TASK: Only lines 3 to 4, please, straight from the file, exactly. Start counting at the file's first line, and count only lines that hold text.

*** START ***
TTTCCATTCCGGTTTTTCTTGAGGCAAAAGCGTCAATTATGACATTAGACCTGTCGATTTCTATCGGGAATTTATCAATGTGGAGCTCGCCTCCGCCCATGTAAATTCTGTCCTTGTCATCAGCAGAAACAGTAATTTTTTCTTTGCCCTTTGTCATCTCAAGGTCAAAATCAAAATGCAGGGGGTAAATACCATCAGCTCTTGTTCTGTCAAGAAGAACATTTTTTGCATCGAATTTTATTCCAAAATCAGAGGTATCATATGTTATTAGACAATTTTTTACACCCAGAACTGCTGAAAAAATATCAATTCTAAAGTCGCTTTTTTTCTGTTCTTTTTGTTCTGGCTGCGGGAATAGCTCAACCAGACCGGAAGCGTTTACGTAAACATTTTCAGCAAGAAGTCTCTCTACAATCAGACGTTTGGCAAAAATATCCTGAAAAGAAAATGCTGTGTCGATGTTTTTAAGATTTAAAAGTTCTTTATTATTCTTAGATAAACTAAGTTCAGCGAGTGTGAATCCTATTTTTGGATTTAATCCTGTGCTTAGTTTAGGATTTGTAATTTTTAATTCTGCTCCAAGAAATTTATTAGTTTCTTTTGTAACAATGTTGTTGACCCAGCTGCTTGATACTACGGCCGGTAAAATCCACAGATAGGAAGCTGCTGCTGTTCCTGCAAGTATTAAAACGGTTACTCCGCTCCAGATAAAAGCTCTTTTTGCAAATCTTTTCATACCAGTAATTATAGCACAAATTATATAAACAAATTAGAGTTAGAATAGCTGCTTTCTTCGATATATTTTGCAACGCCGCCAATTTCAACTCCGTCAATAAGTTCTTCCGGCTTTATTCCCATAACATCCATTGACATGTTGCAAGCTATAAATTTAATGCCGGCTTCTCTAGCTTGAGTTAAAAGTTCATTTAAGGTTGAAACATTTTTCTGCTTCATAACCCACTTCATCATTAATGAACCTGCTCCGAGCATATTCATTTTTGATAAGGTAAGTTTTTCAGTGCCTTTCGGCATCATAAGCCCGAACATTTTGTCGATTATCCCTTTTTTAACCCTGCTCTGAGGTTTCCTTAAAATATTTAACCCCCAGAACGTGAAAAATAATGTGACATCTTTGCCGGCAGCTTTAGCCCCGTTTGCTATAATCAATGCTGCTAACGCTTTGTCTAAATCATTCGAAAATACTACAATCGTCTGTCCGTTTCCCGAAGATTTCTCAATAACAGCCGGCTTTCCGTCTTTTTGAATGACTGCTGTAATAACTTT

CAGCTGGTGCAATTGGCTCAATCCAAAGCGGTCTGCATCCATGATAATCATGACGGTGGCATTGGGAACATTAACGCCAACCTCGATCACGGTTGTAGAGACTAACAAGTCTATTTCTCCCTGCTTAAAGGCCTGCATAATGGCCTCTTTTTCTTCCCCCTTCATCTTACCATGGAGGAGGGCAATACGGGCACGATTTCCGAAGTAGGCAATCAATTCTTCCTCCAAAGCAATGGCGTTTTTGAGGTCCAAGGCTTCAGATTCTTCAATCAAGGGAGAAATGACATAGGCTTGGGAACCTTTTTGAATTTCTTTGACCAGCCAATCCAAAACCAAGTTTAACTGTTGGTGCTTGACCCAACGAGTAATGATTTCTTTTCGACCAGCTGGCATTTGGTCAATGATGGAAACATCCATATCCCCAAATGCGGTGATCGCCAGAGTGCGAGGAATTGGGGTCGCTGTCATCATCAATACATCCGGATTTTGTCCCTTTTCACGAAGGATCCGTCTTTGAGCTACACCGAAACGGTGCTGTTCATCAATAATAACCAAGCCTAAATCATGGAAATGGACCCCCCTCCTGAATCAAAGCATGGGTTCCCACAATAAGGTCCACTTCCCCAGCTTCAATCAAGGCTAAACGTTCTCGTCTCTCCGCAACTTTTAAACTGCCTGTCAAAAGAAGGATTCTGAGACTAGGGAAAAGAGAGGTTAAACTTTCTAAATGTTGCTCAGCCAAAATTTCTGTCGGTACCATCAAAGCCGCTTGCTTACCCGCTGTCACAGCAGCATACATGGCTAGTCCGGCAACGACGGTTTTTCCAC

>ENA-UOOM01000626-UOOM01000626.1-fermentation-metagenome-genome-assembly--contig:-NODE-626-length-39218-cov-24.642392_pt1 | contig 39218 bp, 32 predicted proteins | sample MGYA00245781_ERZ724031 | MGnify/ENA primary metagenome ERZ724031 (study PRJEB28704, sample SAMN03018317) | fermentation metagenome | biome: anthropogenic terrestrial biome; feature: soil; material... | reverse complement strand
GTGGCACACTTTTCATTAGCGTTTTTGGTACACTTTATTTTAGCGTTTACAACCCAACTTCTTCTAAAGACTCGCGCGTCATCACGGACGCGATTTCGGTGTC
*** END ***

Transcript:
>ENA-UOOM01000626-UOOM01000626.1-fermentation-metagenome-genome-assembly--contig:-NODE-626-length-39218-cov-24.642392_pt1 | contig 39218 bp, 32 predicted proteins | sample MGYA00245781_ERZ724031 | MGnify/ENA primary metagenome ERZ724031 (study PRJEB28704, sample SAMN03018317) | fermentation metagenome | biome: anthropogenic terrestrial biome; feature: soil; material... | reverse complement strand
GTGGCACACTTTTCATTAGCGTTTTTGGTACACTTTATTTTAGCGTTTACAACCCAACTTCTTCTAAAGACTCGCGCGTCATCACGGACGCGATTTCGGTGTC